When do babies start walking?

June 17, 2014

in Early Learning, glenn doman, preschool education, Raising children

Babies start walking when they are ready. They all get there in the end, so don’t worry if your baby is not walking yet.

Have you heard such advice before? It’s what many people think, but it’s not the whole truth. There are a lot of tricks you can use to help your child become mobile and build up the muscles required for sitting, crawling and walking. I didn’t know any of this when I had my first daughter, who took her first steps when she was 14 1/2 months old. When my second daughter was born, I happened to come across Glenn Doman and his book “Fit Baby, Smart Baby” and followed some of his methods. My second daughter took her first steps at 7 1/2 months, and by the time she was 14 1/2 months, she was independently climbing stairs, playing football and jumping on the trampoline.

Why would you even want your child to become mobile early? Anybody who has seen the joy of a child learning to crawl or to walk will know that it makes a tremendous difference to their happiness if they learn to walk early. Children love exploring and choosing their own toys, their own areas of interest, and becoming mobile gives them a sense of independence and control. Becoming mobile is fantastic for a baby’s development, as they can explore and study their environment, rather than sitting in a bouncy chair or buggy, passively observing the part of the environment of their parents’ choosing. The downside of following this approach? It’s exhausting. I had a baby who refused to sit in a bouncy chair, buggy or car seat, as she tried to climb out as soon as she could. When she started to walk at 7 1/2 months, she didn’t really understand the dangers around her and constantly bumped her head, no matter how carefully we watched her. Now that she is 18 months, however, I am extremely happy we chose this path. While other toddlers her age are still trying to walk confidently and are just learning to climb stairs, she can run, play football, climb climbing frames, ride a scooter, climb a ladder, sit on a swing (a proper one, not a baby swing) and is learning new skills every day.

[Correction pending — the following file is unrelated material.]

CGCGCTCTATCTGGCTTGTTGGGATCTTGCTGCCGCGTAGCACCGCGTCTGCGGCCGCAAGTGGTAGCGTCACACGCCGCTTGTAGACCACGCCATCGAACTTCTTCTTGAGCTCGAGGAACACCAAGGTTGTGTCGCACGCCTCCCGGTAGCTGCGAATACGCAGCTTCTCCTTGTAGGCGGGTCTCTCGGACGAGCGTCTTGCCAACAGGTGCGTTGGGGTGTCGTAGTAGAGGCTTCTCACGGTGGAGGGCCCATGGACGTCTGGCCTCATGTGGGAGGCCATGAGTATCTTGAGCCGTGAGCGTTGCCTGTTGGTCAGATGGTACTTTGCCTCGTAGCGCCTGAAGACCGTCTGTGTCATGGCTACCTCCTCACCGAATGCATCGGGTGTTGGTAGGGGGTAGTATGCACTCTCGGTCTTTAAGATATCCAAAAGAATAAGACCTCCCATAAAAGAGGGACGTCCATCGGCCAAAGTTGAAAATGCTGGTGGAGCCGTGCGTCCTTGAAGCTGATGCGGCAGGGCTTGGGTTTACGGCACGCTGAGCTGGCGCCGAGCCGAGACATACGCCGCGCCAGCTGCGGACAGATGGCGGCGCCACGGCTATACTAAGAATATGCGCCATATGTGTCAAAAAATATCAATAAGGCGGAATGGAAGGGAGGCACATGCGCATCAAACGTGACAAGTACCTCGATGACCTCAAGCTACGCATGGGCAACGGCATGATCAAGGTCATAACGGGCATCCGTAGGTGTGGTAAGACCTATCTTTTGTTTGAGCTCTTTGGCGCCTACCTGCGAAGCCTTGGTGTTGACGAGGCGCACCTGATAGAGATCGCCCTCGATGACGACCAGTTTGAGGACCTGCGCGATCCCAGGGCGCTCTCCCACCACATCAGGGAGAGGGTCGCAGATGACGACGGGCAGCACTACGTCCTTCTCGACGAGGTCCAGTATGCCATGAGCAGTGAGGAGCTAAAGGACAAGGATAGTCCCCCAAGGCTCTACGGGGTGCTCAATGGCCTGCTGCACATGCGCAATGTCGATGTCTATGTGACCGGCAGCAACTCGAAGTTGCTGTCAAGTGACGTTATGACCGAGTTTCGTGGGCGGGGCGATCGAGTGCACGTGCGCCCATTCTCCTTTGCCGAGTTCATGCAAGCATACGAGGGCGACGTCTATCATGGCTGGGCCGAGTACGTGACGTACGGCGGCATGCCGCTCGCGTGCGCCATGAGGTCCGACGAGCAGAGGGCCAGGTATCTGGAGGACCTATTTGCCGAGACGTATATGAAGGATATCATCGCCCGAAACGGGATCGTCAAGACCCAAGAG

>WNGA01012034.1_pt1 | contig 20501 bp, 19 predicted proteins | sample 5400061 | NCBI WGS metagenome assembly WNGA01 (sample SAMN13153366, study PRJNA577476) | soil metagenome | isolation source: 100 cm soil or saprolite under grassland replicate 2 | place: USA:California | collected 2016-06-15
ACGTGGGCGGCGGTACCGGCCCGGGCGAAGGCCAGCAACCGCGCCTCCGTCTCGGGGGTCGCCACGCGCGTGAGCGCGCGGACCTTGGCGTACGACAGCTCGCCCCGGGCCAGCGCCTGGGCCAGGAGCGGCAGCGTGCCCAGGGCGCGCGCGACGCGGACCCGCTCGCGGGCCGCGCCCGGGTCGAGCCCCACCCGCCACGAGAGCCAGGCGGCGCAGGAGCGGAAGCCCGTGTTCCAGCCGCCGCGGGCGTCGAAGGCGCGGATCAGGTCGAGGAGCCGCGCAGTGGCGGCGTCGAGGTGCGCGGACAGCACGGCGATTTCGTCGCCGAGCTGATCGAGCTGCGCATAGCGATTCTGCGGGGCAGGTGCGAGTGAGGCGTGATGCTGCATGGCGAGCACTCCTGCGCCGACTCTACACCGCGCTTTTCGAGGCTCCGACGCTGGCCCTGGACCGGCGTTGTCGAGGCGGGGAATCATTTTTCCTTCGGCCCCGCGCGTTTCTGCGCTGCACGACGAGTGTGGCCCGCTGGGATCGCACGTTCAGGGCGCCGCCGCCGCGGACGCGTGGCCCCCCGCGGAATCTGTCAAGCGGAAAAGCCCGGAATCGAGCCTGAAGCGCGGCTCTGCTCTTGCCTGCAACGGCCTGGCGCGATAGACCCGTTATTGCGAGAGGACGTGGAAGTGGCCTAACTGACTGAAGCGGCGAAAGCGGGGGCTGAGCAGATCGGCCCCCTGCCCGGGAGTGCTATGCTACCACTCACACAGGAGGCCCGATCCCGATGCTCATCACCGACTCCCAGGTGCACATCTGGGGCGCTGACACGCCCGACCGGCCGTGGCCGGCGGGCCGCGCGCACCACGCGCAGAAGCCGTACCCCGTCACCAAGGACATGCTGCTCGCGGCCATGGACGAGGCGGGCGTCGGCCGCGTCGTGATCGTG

If you are interested in supporting your baby’s mobility, here is what you can do for your baby and why it helps:

Babies are mobile from birth, and funnily enough, the main thing we need to do to support their mobility is to stop interfering with their inborn ability to crawl by letting them have as much tummy time as possible. If you have read Kafka’s Metamorphosis, you get an idea of how a baby feels when put on their back constantly. What looks like random movements of their arms and legs when babies are on their back, are actually early crawling movements that would help the baby move forward when placed on its tummy.

When your baby is born, the earliest opportunity for tummy time is on your own body. Lie on your back or in an inclined position, and hold your baby on your chest on its tummy. You will notice how your baby tries to move around and starts using its arms and legs to push forward and upwards. Paediatricians recommend that babies sleep on their back, but that does not mean you cannot support their tummy time as often as possible while you baby is awake. You can start tummy time on your body first, to make sure your baby is happy. Your baby will slowly build up its muscles and be able to lift its head independently (my daughter could do this from birth, and around 5 weeks it was evident enough that she could push herself up that I was confident doing tummy time on the bed or on the floor.